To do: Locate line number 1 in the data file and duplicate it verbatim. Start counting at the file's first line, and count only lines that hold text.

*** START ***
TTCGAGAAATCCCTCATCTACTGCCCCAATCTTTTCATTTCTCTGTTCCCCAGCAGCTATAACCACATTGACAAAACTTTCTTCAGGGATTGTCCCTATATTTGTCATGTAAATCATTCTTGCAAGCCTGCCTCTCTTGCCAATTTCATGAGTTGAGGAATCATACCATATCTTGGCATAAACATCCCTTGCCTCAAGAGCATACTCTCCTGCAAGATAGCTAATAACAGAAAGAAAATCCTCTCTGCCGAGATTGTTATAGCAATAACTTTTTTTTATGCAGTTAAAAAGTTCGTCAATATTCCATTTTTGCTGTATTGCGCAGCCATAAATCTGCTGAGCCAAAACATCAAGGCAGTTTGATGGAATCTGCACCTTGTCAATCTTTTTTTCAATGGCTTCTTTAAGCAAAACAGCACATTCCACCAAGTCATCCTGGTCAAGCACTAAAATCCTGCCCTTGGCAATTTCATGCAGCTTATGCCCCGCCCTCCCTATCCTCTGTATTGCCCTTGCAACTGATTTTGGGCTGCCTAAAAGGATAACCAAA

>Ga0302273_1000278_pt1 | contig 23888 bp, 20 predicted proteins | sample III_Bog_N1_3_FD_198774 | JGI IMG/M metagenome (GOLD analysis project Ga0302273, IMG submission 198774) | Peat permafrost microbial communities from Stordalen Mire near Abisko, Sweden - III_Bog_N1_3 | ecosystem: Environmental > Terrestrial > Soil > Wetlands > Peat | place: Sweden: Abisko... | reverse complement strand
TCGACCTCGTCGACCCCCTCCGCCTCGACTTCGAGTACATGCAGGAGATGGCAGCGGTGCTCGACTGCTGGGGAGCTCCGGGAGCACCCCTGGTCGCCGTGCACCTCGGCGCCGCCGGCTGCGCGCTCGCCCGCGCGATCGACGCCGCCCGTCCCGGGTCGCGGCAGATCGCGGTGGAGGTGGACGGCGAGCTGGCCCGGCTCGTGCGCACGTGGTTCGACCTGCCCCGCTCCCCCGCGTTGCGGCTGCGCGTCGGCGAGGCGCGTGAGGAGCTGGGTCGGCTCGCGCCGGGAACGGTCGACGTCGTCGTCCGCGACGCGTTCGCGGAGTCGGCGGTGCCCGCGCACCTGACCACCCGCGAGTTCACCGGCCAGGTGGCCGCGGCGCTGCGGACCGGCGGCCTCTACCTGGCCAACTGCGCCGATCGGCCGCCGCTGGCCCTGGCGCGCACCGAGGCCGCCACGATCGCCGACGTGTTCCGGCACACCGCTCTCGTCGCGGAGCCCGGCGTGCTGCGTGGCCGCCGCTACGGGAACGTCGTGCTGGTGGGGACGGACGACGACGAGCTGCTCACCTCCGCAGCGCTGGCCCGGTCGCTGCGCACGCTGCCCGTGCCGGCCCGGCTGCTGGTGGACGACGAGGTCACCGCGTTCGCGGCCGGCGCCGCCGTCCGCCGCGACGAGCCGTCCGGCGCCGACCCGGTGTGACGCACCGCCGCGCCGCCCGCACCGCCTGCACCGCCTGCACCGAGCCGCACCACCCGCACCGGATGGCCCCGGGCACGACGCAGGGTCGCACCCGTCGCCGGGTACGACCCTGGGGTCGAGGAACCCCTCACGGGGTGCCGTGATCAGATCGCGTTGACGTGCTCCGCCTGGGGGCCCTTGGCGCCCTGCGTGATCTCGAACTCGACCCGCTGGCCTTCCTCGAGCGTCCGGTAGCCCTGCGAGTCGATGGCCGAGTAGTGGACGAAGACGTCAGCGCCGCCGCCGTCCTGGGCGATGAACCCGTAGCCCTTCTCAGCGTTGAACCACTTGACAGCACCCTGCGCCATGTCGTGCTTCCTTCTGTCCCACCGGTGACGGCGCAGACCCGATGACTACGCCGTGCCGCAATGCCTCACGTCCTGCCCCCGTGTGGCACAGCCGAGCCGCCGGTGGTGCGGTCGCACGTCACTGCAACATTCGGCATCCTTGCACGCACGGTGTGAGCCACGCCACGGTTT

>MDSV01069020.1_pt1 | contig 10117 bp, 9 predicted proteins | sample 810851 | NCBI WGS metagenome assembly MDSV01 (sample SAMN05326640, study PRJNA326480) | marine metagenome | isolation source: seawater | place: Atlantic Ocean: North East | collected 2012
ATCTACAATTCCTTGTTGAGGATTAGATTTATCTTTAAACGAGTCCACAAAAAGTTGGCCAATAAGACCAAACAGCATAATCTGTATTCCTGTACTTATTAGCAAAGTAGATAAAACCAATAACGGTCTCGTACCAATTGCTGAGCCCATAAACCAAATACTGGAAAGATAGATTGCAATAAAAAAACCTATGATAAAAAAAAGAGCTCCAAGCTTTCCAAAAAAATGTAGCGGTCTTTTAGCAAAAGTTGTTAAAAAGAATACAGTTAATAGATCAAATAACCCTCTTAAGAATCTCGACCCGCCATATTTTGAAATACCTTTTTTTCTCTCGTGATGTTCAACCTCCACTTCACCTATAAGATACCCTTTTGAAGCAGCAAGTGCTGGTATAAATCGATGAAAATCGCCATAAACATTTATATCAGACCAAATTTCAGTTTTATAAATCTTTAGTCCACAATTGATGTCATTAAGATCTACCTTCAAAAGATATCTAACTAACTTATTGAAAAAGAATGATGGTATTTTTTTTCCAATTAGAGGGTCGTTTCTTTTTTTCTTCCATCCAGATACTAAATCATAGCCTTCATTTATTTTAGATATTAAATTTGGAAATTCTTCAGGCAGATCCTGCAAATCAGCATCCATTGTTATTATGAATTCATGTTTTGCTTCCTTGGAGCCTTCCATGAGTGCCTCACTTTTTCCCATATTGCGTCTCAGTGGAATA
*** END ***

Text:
TTCGAGAAATCCCTCATCTACTGCCCCAATCTTTTCATTTCTCTGTTCCCCAGCAGCTATAACCACATTGACAAAACTTTCTTCAGGGATTGTCCCTATATTTGTCATGTAAATCATTCTTGCAAGCCTGCCTCTCTTGCCAATTTCATGAGTTGAGGAATCATACCATATCTTGGCATAAACATCCCTTGCCTCAAGAGCATACTCTCCTGCAAGATAGCTAATAACAGAAAGAAAATCCTCTCTGCCGAGATTGTTATAGCAATAACTTTTTTTTATGCAGTTAAAAAGTTCGTCAATATTCCATTTTTGCTGTATTGCGCAGCCATAAATCTGCTGAGCCAAAACATCAAGGCAGTTTGATGGAATCTGCACCTTGTCAATCTTTTTTTCAATGGCTTCTTTAAGCAAAACAGCACATTCCACCAAGTCATCCTGGTCAAGCACTAAAATCCTGCCCTTGGCAATTTCATGCAGCTTATGCCCCGCCCTCCCTATCCTCTGTATTGCCCTTGCAACTGATTTTGGGCTGCCTAAAAGGATAACCAAA